The point of all this is not to invalidate the critiques of Ford’s racial politics as much to contextualize them as symptomatic of a certain shortcoming of Popular Front racial politics. The Communist Party was rife with flaws that allowed for its later demise. For instance, its inability to be totally independent of Moscow did create awkward moments where many members would leave in bewilderment or disgust, such as in the case of the Molotov-Ribbentrop Pact or following the revelations of Khrushchev’s so-called Secret Speech detailing the Stalin cult of personality. The way that the Communist press organs, such as the Daily Worker, were tied to the Party and its changing lines on various issues created a good amount of what Liberals would later call hypocrisy.
We must properly understand the shortcomings of a film like STAGECOACH in terms of the shortcomings of the Old Left with regards to American Indians, women, and minorities. Despite his flaws on these issues, Ford remained apparently a closeted Popular Front “socialistic democrat”, telling a British interviewer in 1968 “my sympathies lie with the Indians” and equating the morality of the Europeans in his films with the behavior of the Black and Tans he encountered during his sojourn to Ireland (MY NAME IS JOHN FORD: I MAKE MOVIES).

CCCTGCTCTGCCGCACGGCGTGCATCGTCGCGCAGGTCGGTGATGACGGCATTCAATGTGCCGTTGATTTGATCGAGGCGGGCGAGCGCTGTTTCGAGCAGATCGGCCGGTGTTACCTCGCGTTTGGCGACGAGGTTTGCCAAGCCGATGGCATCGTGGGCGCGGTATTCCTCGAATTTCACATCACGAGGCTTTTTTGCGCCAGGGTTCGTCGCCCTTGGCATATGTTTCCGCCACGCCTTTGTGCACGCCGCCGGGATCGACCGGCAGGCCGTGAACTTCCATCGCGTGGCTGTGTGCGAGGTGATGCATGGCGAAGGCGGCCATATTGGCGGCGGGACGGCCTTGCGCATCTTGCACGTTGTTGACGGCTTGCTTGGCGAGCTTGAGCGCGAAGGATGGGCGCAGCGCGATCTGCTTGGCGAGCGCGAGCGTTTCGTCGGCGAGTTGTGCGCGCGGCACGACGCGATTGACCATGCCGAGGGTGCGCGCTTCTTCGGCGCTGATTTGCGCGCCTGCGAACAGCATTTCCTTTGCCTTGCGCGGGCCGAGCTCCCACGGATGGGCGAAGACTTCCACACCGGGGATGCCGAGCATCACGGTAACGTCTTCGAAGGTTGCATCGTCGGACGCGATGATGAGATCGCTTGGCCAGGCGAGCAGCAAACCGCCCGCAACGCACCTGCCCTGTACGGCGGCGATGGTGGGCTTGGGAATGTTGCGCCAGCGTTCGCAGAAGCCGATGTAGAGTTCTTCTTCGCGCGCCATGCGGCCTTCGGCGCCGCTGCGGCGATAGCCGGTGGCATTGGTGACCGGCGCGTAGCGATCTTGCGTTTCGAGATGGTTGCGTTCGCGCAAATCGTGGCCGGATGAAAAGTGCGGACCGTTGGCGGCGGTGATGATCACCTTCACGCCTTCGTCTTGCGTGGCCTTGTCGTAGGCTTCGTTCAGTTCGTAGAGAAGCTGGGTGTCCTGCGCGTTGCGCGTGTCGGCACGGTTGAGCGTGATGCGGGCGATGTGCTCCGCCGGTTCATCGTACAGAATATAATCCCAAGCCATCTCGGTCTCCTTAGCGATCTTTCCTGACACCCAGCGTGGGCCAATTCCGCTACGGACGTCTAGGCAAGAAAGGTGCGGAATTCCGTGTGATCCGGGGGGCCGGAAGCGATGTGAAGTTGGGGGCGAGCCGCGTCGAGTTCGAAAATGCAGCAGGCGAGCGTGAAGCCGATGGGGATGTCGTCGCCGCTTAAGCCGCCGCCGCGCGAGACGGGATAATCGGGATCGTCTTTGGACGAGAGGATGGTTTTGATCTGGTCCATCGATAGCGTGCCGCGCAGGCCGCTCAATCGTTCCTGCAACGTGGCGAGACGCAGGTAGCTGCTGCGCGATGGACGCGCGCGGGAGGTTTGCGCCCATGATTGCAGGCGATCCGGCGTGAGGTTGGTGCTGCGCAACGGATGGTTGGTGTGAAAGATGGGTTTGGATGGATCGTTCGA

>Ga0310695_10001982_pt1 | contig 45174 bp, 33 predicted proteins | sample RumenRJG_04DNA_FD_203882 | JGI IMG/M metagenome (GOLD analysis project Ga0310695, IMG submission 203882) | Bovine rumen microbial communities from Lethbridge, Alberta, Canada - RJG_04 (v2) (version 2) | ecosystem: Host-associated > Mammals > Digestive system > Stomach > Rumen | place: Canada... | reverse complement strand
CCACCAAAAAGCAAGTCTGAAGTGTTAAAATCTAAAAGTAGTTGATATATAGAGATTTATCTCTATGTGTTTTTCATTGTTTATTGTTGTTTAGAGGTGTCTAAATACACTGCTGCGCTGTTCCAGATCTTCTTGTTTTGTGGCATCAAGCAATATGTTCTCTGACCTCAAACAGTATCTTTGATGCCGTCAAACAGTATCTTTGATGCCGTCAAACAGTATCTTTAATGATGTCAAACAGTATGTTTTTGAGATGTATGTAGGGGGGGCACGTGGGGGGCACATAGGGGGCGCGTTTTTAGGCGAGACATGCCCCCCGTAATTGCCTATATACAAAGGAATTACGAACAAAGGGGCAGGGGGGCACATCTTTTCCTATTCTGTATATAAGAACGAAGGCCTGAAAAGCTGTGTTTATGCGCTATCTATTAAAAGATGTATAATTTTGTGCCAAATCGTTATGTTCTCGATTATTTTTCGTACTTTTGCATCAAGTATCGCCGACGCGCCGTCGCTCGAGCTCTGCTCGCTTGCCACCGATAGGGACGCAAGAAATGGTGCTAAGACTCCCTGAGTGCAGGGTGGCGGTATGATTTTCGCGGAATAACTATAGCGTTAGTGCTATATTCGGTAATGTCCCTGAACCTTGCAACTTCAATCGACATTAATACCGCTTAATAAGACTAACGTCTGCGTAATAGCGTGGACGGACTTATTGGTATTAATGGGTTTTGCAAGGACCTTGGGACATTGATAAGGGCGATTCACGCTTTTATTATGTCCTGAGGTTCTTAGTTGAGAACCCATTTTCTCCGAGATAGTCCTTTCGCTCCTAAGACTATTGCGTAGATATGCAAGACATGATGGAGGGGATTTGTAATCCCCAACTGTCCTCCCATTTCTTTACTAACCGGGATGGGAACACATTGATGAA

We should also at this point create a more firm definition of the political line of the Communist Party USA during World War II, later pejoratively called “Browderism”, and what it envisioned for a postwar American political landscape. Towards the end of the war, prior to the death of Roosevelt, Earl Browder dissolved the Communist Party as an electoral organization and replaced it with the Communist Political Association. This group was intended to serve as a Left caucus offering critical support for candidacies within the American two party system, similar to the stance taken by today’s Democratic Socialists of America. Henry Wallace, the second Vice President under Roosevelt, was quite open to working with Communists and other elements of the Old Left, a stance which would later come back to haunt him during the early days of the Red Scare initiated by President Truman. The degree of Wallace’s conciliatory tone regarding Stalin is best exemplified by his 1942 The Four Duties Pursuant to the Four Freedoms:
Russia…was changed from an illiterate to a literate nation within one generation and, in the process, Russia’s appreciation of freedom was enormously enhanced… The march of freedom of the past one hundred and fifty years has been a long-drawn-out people’s revolution. In this Great Revolution of the people, there were the American Revolution of 1775, The French Revolution of 1792, The Latin-American revolutions of the Bolivarian era, The German Revolution of 1848, and the Russian Revolution of 1917. Each spoke for the common man in terms of blood on the battlefield. Some went to excess. But the significant thing is that the people groped their way to the light. More of them learned to think and work together (Wallace).
Ben Saltzman, a former member, exclaimed:
Do you know how strong we were in 1946? We had the country in the palm of our hands! We could have taken over. Yes! We could have taken over. Only we didn’t know it… Those May Day parades. Thousands marched! We were thousands! We could have had the country (Gornick 38).